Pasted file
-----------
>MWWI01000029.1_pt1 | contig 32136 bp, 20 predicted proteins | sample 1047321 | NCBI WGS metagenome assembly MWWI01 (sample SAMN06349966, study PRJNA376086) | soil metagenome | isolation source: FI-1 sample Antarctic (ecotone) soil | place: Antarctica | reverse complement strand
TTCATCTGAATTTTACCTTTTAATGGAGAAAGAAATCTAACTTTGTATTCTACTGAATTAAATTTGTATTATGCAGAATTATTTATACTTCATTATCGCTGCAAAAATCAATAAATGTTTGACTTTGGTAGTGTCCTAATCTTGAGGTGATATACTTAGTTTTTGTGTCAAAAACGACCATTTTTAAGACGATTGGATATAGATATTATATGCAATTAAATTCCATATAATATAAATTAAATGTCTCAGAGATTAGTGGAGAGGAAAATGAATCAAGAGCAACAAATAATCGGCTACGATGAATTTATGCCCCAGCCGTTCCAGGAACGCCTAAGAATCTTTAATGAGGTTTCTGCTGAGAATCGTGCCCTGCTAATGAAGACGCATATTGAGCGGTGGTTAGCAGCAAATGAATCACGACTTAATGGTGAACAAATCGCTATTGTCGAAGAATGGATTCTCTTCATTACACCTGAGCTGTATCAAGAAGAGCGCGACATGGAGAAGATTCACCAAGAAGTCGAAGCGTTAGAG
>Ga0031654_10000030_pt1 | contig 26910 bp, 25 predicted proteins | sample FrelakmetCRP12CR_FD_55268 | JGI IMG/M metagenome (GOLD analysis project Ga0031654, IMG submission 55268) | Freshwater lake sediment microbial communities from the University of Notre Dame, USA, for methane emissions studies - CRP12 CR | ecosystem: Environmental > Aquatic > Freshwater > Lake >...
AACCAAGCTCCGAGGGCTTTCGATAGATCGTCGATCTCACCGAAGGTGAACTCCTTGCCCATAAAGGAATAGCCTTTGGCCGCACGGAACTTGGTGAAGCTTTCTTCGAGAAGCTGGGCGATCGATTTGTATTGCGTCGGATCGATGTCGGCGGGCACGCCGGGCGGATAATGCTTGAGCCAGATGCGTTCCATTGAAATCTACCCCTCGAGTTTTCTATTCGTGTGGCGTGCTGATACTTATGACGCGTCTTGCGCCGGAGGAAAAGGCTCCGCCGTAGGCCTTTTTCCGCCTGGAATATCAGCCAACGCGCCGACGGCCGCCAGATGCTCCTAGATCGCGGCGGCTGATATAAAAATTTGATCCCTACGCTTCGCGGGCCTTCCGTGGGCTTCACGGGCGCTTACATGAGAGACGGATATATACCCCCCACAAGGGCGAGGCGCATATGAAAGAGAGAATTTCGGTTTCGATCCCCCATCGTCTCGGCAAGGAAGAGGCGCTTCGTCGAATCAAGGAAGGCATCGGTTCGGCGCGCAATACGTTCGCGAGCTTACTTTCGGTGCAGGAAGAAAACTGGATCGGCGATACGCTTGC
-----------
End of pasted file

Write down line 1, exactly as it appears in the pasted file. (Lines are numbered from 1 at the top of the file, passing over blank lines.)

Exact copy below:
>MWWI01000029.1_pt1 | contig 32136 bp, 20 predicted proteins | sample 1047321 | NCBI WGS metagenome assembly MWWI01 (sample SAMN06349966, study PRJNA376086) | soil metagenome | isolation source: FI-1 sample Antarctic (ecotone) soil | place: Antarctica | reverse complement strand